A1 Steak Sauce
A.1. sauce was marketed as a steak sauce in the United States since the early 1960s, for use as a condiment with meat or game dishes. A.1. announced in May 2014 it was dropping the "steak" from its name, to "reflect modern dining habits". A.1. was originally developed, produced, and marketed in the United Kingdom as a brand in 1831 and was officially registered as a trademark in the U.S. in 1895, and was later imported and distributed in the United States by G.F. Heublein & Bros in 1906. Widely available in the U.S. and Canada, the sauce today is only available from Tesco and Ocado in the UK, its country of origin.
History and ownership
The original sauce upon which A.1. is based was created in 1824 by Henderson William Brand, a chef to King George IV of the United Kingdom. A popular myth has it that the king declared it "A.1." and the name was born. It went into commercial production under the Brand & Co. label in 1831, marketed as a condiment for "fish, meat and fowl", and continued production under this label after bankruptcy forced ownership of Brand & Co. to be transferred to W.H. Withall in 1850. It was renamed A.1. in 1873, after a trademark dispute between creator Henderson William Brand and Dence & Mason, who had since purchased Brand & Co. from Withall. It continued to be produced by Brand & Co. until the late 1950s at the firm's factory in Vauxhall, London. It was introduced to the United States in 1906 and distributed by G.F. Heublein & Brothers and later in the early 1960s marketed as "A.1 steak sauce". In 1931, A.1. was introduced to Canada.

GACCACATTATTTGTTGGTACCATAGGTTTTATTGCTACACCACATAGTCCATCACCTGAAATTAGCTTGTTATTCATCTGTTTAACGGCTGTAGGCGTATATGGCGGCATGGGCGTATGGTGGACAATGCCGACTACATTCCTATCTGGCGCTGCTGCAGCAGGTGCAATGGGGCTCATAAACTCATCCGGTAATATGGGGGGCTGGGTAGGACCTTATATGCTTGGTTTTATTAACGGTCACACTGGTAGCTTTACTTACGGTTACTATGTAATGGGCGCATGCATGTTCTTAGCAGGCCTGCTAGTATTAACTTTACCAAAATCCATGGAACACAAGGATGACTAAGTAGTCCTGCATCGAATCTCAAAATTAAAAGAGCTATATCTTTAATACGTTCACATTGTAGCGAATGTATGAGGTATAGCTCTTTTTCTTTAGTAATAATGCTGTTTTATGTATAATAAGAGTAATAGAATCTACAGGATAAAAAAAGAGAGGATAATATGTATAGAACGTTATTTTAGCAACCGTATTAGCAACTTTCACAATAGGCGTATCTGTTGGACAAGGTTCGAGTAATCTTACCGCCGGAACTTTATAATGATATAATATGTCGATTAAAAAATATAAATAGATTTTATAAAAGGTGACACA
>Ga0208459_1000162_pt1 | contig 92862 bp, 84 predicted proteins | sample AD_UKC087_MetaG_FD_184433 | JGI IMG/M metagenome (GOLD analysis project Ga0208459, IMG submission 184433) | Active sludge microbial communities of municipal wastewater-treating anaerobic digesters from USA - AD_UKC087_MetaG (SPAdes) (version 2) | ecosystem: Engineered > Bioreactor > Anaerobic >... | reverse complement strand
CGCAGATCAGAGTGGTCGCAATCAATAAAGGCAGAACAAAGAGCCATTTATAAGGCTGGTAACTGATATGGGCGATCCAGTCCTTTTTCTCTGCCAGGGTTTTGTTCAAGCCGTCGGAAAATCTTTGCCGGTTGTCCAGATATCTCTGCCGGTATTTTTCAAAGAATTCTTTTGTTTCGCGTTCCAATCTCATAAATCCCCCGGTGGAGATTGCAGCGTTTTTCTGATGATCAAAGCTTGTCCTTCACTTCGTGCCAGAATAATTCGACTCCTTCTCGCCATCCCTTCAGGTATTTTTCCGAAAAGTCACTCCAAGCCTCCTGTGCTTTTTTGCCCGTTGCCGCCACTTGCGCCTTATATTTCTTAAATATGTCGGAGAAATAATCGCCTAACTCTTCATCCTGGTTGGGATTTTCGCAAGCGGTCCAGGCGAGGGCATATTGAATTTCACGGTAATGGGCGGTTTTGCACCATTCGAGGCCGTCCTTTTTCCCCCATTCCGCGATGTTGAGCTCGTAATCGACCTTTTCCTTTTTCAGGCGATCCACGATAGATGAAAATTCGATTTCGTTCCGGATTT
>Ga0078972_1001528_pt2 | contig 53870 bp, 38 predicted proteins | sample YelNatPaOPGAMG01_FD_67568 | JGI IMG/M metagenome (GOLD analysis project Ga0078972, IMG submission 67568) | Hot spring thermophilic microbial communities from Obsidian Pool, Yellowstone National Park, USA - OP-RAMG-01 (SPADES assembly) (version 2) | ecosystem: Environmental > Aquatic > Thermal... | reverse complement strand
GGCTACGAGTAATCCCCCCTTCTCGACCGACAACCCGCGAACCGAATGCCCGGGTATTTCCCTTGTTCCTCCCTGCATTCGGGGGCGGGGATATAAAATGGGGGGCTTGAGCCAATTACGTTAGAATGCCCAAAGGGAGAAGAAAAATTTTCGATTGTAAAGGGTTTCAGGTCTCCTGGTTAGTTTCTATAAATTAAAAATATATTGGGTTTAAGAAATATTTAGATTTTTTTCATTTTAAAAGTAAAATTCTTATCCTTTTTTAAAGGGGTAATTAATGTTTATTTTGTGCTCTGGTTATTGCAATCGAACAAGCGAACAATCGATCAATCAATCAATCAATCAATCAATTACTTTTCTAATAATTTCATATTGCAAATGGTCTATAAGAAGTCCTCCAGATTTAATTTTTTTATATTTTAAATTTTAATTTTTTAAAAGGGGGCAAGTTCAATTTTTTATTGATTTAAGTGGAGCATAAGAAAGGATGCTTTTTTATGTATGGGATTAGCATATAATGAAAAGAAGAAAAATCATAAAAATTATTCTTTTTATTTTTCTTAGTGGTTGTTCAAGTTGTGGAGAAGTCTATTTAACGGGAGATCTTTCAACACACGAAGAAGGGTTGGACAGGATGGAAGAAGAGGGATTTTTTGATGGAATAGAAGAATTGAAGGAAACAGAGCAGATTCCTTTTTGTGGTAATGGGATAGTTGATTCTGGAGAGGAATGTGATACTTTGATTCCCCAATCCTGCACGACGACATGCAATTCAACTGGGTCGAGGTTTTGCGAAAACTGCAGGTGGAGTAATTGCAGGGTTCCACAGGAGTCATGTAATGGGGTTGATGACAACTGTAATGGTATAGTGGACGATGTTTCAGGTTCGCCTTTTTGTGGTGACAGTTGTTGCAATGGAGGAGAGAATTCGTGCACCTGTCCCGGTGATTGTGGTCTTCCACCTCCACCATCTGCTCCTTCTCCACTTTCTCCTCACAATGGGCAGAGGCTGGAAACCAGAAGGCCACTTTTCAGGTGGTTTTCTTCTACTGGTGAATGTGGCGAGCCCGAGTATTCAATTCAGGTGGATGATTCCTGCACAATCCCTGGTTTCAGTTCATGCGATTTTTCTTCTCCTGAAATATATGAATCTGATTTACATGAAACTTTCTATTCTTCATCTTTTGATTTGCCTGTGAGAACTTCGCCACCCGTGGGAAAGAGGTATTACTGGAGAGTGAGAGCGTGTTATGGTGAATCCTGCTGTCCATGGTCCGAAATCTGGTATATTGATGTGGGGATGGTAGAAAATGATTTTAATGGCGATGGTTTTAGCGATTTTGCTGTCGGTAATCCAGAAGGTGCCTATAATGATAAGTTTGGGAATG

In 2000, the A.1. line of marinades was launched, representing the first expansion of the trademark.
Rock musician and singer Meat Loaf has appeared in a TV commercial for the product, to promote its new slogan: "A.1.—Makes beef sing." In the commercial, the slogan is "Makes Meat Loaf sing", and he sings a very short excerpt from his hit song "I'd Do Anything for Love (But I Won't Do That)".
The US recipe differs from the original sauce by its exclusion and substition of malt vinegar and molasses.
A.1. was the subject of a trademark dispute between then-owners RJR Nabisco and "Arnie’s Deli", which was producing its own recipe condiment under the name "A2 Sauce". In 1991, the United States District Court of Connecticut found in favor of Nabisco.
Some slogans for A.1. include:
- "Don't cover it. Discover it, with A.1." (1980s)
- "Great Steak! Great fun! A.1.!" (1981)
- "A.1. makes hamburgers taste like steakburgers." (early 1980s)
- "A.1.—How Steak is Done." (1990s)
- "A.1.—Yeah, it's that important." (early-mid-2000s)
- "A.1.—Makes beef sing." (current)
- "A.1.—Makes Meat Loaf sing." (2009)
- "A.1.—For Almost Everything. Almost." (2014)
- "A1 Steak Sauce". Retrieved 20 February 2014.
- Morris, Evan (2004). From Altoids to Zima: the surprising stories behind 125 brand names. Simon and Schuster. ISBN 978-0-7432-5797-8.
- Raichlen, Steven (2000). Barbecue bible: sauces, rubs, and marinades, bastes, butters & glazes. Workman Publishing. ISBN 978-0-7611-1979-1.
- "Brand and Co".
- A.1. Makes Meat Loaf Sing on YouTube
- "What's Inside: A.1. Steak Sauce - WIRED". WIRED.
- "Reminiscing A1". Retrieved 2008-09-17.